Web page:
Social Identity Mapping: A procedure for visual representation and assessment of subjective multiple group memberships
British Journal of Social Psychology
Wiley for British Psychological Society
© 2016 The British Psychological Society
In this research, we introduce Social Identity Mapping (SIM) as a method for visually representing and assessing a person's subjective network of group memberships. To provide evidence of its utility, we report validating data from three studies (two longitudinal), involving student, community, and clinical samples, together comprising over 400 participants. Results indicate that SIM is easy to use, internally consistent, with good convergent and discriminant validity. Each study also illustrates the ways that SIM can be used to address a range of novel research questions. Study 1 shows that multiple positive group memberships are a particularly powerful predictor of well-being. Study 2 shows that social support is primarily given and received within social groups and that only in-group support is beneficial for well-being. Study 3 shows that improved mental health following a social group intervention is attributable to an increase in group compatibility. In this way, the studies demonstrate the capacity for SIM to make a contribution both to the development of social-psychological theory and to its practical application.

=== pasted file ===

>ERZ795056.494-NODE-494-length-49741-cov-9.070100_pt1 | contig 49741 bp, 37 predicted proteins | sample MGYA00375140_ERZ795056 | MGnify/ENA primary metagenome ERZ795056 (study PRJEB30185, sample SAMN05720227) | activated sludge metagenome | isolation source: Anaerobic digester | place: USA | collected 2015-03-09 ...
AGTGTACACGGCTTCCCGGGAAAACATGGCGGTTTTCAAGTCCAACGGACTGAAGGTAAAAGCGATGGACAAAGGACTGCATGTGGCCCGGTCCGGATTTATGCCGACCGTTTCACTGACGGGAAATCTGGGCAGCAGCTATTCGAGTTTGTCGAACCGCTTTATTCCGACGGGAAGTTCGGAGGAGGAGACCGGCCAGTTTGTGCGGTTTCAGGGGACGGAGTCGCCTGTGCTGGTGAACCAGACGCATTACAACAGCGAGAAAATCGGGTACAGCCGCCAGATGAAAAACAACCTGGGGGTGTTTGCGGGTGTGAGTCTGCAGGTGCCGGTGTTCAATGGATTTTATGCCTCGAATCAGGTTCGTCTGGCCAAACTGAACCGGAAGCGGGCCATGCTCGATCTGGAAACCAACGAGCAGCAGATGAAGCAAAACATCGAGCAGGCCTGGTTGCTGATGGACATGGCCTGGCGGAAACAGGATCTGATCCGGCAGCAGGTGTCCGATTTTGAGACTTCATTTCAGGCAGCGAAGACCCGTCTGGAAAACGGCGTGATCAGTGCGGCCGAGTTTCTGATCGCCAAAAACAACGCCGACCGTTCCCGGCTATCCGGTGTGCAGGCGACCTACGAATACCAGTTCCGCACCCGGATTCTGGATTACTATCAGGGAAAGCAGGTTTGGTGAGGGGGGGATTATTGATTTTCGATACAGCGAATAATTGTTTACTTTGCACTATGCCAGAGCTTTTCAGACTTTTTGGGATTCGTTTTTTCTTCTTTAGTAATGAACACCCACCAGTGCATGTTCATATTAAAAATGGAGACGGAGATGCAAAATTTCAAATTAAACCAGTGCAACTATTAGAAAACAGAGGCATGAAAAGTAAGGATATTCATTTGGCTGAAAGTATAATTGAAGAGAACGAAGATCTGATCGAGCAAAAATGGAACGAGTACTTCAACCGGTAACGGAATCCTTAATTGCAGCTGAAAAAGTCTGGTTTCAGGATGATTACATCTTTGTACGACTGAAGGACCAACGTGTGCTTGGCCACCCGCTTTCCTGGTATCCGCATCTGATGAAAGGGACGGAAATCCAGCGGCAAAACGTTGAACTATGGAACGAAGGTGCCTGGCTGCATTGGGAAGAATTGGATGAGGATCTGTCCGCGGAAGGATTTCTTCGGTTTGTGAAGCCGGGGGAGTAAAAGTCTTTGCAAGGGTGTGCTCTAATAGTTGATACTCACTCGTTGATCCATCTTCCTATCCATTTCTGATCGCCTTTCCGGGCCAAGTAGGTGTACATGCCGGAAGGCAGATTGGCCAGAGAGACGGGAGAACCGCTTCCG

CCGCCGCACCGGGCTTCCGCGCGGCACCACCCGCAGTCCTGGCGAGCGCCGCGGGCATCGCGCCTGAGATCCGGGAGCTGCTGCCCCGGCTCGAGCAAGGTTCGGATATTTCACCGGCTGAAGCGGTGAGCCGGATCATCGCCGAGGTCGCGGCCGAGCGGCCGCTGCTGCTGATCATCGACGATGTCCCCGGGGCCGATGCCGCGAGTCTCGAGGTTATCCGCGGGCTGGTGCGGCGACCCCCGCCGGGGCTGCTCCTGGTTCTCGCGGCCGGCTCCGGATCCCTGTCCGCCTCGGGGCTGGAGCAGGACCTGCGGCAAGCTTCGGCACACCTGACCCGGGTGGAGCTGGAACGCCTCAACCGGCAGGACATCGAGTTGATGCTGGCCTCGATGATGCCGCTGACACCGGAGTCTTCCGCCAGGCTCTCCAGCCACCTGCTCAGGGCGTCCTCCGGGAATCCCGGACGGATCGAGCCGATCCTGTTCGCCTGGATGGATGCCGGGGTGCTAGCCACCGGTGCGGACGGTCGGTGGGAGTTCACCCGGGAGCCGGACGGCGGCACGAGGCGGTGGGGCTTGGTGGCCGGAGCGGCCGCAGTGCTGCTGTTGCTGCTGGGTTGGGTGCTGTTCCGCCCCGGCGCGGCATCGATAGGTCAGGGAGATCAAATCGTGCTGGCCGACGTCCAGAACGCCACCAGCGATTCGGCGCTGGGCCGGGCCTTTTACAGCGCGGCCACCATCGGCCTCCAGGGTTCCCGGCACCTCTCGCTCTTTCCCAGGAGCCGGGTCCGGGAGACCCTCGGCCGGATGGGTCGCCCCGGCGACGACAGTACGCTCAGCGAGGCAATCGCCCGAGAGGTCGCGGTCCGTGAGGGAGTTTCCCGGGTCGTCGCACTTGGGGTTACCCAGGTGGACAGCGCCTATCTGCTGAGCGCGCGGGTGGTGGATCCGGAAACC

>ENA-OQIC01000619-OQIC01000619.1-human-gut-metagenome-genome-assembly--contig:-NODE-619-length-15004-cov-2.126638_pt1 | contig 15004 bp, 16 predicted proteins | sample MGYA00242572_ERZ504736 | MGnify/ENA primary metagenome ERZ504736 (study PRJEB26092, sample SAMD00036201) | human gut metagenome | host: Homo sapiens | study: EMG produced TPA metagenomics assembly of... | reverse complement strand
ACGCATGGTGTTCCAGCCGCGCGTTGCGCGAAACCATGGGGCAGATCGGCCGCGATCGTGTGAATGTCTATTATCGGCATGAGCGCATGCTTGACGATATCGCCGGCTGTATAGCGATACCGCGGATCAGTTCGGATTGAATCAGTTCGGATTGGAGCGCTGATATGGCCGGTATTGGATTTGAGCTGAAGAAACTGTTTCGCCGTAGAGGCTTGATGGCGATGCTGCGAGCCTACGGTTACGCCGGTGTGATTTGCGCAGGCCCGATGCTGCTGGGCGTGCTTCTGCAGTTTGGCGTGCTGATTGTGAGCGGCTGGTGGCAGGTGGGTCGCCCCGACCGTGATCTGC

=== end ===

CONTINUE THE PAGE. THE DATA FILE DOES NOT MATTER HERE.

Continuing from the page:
Funded by Canadian Institute for Advanced Research Social Interactions, Identity and Well-Being Program
This is the author accepted manuscript. The final version is available from Wiley via the DOI in this record.
Vol. 55 (4), pp. 613 - 642
Place of publication